Christy and I were looking for one more tough hike before our trip to Utah. On Saturday, we met Bob and Laura in Marion for a trip to the Black Mountains. We had planned to hike the MST from Balsam Gap over Potato Knob and on to Steppes Gap. However, we found the Parkway beyond Mt. Mitchell closed. We improvised though, and quickly came up with a backup route. Soon enough we were climbing Potato Knob.
Potato Knob looks like a sheer rock wall from the parkway. In reality, it was steep, though not as bad as you might expect. We followed a narrow ridge, which gave us great views of the Craggy Mountains, the Asheville watershed, The Pinnacle, Greybeard, and Green Knob. Near the top there were several ledges that required some mild rock climbing. This was a little tricky, thanks to wet rocks, and some leftover snow and ice.
We reached the summit just before noon for an early lunch. It was a warm, cloudy day, but the views were still good. The best vista was to the west, toward Blackstack Knob and the Craggy Mountains. After lunch we had our biggest challenge. The route to the north started with a descent of an icy, steep chute. Bob and Laura went first, with much praying and wailing at each step. Christy and I had grabbed our ice cleats at the last second, so we put them on. They actually helped quite a bit, especially in the areas where stepping on the ice was unavoidable.
After the scary descent, we climbed again to follow the ridge north. We soon found ourselves in a dark, beautiful spruce forest. The temperature was probably 20 degrees cooler than it had been on the summit of Potato Knob. To add to the cooling affect, we found ourselves postholing through knee deep snow. I couldn’t believe we were hiking in shorts in the midst of record heat and there was still this much snow.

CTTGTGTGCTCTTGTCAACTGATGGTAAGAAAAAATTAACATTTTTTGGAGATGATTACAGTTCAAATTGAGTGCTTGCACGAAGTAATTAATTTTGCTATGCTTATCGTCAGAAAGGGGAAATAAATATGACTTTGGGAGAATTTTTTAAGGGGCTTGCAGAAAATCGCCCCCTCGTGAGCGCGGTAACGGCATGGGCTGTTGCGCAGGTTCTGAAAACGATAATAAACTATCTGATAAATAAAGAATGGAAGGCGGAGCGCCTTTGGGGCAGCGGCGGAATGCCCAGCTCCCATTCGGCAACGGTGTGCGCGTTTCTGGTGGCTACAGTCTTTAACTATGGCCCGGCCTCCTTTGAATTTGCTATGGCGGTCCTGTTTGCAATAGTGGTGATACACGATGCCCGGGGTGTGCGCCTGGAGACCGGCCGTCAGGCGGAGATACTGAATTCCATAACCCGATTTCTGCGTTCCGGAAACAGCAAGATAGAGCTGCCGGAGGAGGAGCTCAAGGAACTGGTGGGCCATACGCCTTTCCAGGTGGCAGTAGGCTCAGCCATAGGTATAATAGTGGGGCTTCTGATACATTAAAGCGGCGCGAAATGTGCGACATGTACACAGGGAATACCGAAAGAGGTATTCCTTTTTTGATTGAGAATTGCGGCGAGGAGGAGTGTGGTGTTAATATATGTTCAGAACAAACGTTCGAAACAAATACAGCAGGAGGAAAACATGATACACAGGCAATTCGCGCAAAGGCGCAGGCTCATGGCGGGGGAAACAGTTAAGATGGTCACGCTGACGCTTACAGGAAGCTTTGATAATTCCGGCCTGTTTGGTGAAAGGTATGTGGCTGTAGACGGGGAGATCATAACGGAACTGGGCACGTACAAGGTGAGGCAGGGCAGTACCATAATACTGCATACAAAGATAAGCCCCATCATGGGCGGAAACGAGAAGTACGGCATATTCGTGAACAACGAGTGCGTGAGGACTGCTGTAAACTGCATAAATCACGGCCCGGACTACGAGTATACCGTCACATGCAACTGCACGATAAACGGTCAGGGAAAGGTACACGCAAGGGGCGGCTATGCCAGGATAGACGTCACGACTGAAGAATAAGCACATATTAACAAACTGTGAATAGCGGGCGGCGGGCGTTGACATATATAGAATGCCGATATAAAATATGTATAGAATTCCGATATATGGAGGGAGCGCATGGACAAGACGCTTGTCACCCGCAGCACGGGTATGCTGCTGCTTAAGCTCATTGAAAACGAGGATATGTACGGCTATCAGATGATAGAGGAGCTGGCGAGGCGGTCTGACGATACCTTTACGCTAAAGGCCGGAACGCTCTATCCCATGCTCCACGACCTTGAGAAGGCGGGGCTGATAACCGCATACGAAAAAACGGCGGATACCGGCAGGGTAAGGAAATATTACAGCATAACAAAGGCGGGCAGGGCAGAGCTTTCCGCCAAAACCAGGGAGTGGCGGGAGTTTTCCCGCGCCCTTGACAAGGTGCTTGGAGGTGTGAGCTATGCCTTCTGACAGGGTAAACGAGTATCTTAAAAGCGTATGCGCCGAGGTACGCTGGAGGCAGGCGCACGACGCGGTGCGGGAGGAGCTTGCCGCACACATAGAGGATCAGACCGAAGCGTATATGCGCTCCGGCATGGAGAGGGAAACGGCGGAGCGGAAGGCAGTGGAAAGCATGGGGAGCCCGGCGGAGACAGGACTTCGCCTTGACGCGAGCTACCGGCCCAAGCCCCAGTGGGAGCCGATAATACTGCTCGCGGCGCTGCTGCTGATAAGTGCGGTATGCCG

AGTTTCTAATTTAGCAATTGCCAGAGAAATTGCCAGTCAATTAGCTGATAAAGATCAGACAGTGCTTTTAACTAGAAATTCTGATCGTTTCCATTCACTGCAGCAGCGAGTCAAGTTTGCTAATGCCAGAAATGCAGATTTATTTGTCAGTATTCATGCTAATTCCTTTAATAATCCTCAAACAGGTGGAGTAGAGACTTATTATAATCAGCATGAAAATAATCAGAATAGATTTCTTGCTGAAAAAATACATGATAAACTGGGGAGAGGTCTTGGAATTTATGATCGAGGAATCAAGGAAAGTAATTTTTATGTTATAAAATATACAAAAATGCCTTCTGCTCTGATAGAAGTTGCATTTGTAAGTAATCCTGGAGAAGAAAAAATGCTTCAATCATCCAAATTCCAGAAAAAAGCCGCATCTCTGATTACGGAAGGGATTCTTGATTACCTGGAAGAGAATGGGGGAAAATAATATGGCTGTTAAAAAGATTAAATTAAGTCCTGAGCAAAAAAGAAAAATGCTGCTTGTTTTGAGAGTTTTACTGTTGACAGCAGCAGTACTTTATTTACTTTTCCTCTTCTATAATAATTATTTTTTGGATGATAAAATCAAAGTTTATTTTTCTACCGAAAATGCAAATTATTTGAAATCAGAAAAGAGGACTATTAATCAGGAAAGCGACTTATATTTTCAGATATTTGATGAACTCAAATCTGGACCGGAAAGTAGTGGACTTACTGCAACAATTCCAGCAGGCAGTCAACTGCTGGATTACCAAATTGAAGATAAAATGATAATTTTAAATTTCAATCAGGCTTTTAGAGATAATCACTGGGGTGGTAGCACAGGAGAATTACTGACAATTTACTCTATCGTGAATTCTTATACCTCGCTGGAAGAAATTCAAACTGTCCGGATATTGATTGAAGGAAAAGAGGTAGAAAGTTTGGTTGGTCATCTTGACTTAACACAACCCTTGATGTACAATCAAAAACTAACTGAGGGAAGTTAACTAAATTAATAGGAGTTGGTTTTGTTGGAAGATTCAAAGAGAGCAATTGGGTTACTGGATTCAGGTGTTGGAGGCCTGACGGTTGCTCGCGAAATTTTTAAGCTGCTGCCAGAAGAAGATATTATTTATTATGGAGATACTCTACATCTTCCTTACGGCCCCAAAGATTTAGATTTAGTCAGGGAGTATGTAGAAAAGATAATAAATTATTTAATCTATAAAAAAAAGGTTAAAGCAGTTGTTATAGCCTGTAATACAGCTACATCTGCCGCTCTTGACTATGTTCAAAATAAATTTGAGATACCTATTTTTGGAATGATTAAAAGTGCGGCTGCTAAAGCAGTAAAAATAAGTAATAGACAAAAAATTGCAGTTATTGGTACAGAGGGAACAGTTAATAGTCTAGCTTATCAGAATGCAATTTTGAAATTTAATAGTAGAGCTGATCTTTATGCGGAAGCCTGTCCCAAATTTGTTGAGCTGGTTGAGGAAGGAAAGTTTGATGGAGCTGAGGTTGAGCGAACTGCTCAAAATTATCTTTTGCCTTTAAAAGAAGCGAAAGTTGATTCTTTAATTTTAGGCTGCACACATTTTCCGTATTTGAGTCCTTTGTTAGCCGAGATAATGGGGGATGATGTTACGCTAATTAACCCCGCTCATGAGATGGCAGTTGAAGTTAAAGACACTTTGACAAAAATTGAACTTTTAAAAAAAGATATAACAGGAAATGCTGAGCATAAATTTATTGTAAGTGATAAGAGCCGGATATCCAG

We reached a clearing on private property, with the remains of a teepee in the center. Beyond that, we arrived at a small but appealing log cabin. From there we followed a trail around the west side of Clingman’s Peak. We passed below all of the towers as well as number of buildings. One of them houses a research facility studying earthquakes. We passed the buildings and regained the ridgeline. A few minutes later we arrived at the summit of Gibbes Mountain. At 6571’, we reached our highest point of the day. The view was very limited though. From there, it was a steep downhill hike on an old trail. The wooded stretches were still snow covered, but the occasional open meadow was completely dry.
We reached the new visitors center at Steppes Gap around 2:30. Here we discovered that the road to Mt. Mitchell was still closed due to the snow. We continued the hike on the old RR bed towards Commissary Ridge. There was no snow along this open route, but plenty of water and mud. Every little rivulet that we crossed was a roaring torrent due to the snowmelt. We sloshed our way for a couple of miles until we reached the MST again. We turned back south here, and practically waded our way 3 miles back to the car. To say that we were soaked when we arrived would be an understatement. It was a great hike though, with good weather, outstanding views, adventure, cool spruce forests, and snow. We didn’t see another hiker all day.
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